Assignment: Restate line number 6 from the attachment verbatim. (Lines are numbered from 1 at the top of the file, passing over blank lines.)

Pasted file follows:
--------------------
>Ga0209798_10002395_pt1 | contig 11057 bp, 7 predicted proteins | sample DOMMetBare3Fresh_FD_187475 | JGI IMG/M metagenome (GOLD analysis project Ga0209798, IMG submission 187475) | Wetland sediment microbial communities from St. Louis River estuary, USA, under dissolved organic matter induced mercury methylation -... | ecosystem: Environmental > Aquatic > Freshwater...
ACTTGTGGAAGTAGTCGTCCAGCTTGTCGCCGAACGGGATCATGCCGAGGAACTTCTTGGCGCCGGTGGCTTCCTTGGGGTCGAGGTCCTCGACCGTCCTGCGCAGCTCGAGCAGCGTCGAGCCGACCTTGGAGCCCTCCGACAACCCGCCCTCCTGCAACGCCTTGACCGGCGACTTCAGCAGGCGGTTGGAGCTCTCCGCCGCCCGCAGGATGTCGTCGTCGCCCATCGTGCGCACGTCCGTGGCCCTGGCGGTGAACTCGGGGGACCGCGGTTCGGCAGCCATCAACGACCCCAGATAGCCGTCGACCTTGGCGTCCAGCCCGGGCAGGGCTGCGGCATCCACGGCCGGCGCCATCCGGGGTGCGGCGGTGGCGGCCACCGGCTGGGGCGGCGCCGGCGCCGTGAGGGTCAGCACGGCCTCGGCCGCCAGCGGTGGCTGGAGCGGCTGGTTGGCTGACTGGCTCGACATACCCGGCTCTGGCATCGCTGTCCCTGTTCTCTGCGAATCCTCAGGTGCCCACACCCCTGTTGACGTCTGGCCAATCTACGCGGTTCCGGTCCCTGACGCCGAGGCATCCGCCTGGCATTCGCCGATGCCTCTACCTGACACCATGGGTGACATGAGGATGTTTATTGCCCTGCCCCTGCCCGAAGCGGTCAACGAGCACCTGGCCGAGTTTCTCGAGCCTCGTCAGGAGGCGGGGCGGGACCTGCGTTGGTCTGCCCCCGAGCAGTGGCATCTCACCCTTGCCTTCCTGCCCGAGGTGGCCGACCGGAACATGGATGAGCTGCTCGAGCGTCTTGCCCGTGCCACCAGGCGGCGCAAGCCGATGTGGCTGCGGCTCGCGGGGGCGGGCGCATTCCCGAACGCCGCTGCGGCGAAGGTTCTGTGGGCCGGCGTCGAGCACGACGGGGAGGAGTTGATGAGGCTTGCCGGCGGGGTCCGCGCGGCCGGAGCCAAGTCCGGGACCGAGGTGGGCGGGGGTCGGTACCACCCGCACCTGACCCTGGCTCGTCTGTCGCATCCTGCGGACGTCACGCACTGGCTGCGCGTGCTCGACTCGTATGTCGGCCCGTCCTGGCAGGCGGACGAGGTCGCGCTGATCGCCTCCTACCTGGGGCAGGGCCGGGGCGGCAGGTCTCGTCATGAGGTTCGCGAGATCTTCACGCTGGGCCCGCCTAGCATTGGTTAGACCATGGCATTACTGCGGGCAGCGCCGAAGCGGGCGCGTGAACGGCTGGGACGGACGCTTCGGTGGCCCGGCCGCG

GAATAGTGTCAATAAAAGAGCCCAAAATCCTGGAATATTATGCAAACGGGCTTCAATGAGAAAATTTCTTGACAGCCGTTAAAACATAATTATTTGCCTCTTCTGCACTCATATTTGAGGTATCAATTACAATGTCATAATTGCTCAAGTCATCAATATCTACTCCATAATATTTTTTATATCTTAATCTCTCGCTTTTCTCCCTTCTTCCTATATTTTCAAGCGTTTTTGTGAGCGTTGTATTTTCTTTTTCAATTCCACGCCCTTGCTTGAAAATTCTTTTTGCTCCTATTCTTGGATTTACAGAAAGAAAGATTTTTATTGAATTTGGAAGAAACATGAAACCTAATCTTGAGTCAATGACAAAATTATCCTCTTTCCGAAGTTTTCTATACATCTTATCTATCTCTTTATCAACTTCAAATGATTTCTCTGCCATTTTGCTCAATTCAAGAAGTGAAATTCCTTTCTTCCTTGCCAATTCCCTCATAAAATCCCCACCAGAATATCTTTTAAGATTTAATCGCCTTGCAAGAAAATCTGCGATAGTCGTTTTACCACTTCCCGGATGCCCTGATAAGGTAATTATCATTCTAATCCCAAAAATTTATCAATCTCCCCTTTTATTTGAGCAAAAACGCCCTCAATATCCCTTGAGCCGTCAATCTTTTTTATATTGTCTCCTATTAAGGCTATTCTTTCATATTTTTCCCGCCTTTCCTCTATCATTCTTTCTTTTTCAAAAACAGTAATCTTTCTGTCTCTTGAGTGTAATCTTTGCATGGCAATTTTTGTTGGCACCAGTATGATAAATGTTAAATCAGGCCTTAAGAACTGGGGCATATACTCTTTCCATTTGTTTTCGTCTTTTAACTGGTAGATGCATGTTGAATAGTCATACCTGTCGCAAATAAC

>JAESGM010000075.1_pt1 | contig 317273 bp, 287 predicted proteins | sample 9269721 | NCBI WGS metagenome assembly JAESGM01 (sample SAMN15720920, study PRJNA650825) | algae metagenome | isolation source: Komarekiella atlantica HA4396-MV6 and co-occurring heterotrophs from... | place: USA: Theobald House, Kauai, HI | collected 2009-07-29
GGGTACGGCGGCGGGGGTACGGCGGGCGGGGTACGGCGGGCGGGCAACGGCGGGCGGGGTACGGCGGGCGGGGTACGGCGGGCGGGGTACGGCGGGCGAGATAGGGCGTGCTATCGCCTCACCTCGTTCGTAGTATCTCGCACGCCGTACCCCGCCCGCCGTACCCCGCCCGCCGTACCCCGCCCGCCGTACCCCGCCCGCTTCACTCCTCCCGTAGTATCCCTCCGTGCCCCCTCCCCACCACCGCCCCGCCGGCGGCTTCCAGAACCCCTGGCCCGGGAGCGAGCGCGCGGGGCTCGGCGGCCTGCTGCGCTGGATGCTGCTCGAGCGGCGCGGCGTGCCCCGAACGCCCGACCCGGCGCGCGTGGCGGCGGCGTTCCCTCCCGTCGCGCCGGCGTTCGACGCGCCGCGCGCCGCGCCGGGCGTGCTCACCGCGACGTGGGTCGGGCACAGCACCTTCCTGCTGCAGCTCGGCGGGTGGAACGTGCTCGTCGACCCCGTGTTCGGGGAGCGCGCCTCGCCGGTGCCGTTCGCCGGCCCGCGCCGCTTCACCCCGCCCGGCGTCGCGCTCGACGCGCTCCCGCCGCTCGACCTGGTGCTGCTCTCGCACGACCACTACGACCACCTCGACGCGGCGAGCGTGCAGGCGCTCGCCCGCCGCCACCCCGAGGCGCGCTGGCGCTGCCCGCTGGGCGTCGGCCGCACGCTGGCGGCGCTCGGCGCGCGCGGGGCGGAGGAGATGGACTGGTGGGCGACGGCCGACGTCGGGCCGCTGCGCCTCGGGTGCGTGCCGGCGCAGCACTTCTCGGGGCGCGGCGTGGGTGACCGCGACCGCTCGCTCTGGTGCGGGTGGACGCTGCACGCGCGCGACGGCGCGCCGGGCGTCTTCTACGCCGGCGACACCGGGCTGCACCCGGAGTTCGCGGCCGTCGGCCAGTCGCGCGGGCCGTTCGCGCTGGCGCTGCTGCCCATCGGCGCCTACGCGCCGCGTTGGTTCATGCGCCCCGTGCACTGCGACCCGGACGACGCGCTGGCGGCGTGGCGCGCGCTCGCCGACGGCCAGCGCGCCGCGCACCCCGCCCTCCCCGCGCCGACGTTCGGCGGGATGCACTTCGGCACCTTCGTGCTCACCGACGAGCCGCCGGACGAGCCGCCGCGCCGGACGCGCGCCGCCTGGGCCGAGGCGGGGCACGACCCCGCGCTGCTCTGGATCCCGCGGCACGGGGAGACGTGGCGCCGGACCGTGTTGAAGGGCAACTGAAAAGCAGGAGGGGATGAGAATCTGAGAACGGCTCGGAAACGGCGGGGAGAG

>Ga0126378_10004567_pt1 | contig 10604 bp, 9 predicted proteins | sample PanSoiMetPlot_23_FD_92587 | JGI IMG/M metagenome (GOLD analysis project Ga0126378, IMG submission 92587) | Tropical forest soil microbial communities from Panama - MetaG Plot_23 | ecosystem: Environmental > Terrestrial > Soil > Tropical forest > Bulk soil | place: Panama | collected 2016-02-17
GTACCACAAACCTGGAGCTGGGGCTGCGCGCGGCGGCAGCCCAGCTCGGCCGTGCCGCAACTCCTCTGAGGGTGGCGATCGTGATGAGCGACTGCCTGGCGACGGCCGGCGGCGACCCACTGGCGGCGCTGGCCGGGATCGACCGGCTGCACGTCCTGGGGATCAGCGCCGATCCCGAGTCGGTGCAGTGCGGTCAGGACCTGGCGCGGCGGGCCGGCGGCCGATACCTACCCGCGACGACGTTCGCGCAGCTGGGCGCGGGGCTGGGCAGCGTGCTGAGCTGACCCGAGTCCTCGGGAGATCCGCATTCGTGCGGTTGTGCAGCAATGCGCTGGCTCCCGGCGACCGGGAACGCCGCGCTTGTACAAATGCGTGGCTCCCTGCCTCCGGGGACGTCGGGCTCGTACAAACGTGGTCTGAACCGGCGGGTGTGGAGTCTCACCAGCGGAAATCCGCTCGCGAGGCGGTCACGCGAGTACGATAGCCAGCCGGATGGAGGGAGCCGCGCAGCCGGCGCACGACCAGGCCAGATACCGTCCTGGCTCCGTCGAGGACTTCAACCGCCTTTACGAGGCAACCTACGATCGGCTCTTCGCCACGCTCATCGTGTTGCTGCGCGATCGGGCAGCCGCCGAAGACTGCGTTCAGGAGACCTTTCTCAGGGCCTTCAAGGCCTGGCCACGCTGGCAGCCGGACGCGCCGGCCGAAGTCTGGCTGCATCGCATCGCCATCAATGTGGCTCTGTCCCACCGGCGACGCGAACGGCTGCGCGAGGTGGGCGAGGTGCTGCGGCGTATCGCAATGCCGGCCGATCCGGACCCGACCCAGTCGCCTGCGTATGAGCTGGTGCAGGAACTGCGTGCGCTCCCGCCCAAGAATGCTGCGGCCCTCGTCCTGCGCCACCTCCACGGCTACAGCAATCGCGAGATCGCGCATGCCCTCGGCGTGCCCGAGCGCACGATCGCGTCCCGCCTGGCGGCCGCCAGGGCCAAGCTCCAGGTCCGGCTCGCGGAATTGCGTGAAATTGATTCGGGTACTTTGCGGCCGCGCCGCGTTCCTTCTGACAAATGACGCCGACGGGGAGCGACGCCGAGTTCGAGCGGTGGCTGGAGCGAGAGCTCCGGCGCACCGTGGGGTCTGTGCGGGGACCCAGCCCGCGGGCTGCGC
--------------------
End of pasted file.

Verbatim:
>Ga0126378_10004567_pt1 | contig 10604 bp, 9 predicted proteins | sample PanSoiMetPlot_23_FD_92587 | JGI IMG/M metagenome (GOLD analysis project Ga0126378, IMG submission 92587) | Tropical forest soil microbial communities from Panama - MetaG Plot_23 | ecosystem: Environmental > Terrestrial > Soil > Tropical forest > Bulk soil | place: Panama | collected 2016-02-17